Sometimes They Aren't the Same as Other’s.

Relationships can be difficult when the players within it hold different values. Of course, us humans, like snowflakes, are made up of differing values and beliefs. This doesn't mean we can't be in relationship with someone who doesn't value what we value, however, it does mean we will need to learn how to navigate these differences. Usually, we can learn a lot from these differences. Other times, the differences are too great and can be deal breakers within the relationship (such as if one person values monogamy whereas another person is wanting an open relationship). Having a third party, such as a therapist, can be helpful when trying to navigate these differences. 

They Can Act as Anchors Admits Change/Uncertainty.

Life can feel pretty uncertain at times. There are many seasons of change that occur, some that leave us feeling untethered. The neat thing about values is that they go with you wherever you go. Yes, values can change over the course of time or experiences, however they are pretty constant pieces of ourselves. You typically don’t wake up one morning, all of a sudden, hating the value of fairness or creativity. Learn to trust this part of you and do your best to act according to them, especially in times of uncertainty.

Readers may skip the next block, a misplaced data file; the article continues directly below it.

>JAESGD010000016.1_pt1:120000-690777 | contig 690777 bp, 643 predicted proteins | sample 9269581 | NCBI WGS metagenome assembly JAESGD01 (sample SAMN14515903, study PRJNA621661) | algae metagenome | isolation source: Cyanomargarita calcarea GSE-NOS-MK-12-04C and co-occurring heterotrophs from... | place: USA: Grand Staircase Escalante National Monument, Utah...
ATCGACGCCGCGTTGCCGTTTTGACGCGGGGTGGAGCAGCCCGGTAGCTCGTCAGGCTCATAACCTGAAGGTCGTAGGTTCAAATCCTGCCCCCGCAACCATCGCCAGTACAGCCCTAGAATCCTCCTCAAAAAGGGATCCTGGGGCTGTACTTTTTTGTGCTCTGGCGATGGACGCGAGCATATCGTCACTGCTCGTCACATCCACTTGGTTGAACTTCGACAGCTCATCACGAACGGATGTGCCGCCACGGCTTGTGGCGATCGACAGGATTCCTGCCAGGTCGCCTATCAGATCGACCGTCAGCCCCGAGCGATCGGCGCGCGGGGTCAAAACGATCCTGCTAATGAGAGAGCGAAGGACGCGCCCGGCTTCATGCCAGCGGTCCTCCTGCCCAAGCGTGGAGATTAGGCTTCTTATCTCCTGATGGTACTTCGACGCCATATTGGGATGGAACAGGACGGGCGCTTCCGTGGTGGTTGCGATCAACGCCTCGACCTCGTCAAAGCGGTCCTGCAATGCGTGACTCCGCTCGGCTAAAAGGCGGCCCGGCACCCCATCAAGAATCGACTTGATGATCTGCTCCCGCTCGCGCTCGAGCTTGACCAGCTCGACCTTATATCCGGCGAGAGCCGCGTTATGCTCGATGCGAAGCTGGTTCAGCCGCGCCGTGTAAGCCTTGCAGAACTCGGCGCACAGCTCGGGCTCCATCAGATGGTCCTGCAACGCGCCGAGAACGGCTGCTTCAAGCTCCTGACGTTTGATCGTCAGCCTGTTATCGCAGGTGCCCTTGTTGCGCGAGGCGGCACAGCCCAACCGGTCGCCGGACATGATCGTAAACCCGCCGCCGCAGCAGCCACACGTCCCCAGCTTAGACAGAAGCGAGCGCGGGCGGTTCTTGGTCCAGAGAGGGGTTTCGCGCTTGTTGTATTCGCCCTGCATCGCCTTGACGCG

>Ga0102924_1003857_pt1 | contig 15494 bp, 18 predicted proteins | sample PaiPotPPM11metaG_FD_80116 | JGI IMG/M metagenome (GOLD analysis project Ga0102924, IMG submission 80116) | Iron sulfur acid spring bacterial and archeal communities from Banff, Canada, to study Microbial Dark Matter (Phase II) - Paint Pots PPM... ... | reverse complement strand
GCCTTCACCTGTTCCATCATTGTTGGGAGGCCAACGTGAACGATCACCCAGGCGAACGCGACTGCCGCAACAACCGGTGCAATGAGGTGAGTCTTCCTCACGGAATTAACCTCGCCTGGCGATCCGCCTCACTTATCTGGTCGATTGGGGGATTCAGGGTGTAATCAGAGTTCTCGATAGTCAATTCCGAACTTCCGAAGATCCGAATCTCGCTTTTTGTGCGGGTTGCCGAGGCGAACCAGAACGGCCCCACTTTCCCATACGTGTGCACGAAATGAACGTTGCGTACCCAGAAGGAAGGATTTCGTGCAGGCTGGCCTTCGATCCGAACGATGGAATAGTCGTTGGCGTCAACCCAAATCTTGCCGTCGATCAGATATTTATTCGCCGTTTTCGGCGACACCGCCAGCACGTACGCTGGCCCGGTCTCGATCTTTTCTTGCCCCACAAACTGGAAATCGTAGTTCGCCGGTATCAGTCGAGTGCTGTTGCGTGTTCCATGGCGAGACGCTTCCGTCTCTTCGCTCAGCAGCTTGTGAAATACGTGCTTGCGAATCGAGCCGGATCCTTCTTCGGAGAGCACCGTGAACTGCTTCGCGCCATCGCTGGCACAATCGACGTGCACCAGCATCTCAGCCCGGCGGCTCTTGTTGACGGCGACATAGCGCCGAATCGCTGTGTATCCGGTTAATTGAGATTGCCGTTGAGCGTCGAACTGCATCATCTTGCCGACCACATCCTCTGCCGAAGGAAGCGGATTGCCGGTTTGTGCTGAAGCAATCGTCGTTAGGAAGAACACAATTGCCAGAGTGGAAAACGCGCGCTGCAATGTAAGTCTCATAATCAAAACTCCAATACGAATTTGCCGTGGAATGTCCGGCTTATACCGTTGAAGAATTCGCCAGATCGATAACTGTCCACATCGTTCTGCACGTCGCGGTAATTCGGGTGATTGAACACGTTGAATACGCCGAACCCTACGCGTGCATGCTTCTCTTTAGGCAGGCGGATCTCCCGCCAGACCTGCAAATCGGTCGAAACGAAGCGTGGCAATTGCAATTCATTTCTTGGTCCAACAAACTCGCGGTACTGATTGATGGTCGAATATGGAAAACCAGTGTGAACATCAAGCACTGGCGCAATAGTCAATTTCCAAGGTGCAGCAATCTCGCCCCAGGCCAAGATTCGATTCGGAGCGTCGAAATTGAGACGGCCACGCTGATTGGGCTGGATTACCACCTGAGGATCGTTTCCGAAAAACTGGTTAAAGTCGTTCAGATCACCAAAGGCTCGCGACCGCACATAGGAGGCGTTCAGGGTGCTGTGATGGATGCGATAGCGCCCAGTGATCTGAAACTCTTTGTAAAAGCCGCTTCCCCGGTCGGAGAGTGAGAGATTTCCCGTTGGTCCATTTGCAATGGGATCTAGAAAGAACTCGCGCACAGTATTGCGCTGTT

We Feel Better When We Live According to Them.

Think about the times you acted in a way that was consistent with your values. Now recall a time when you didn’t. How did you feel? Likely, there’s a difference. If honesty is of high importance to you, it makes sense that you would feel unsettled after we told a lie. Keep this in mind, especially when it's tough to do so. Play the tape/situation forward and imagine how you'd react/feel by following or not following your values.   

 

Progress? That' Not What the Scale Says!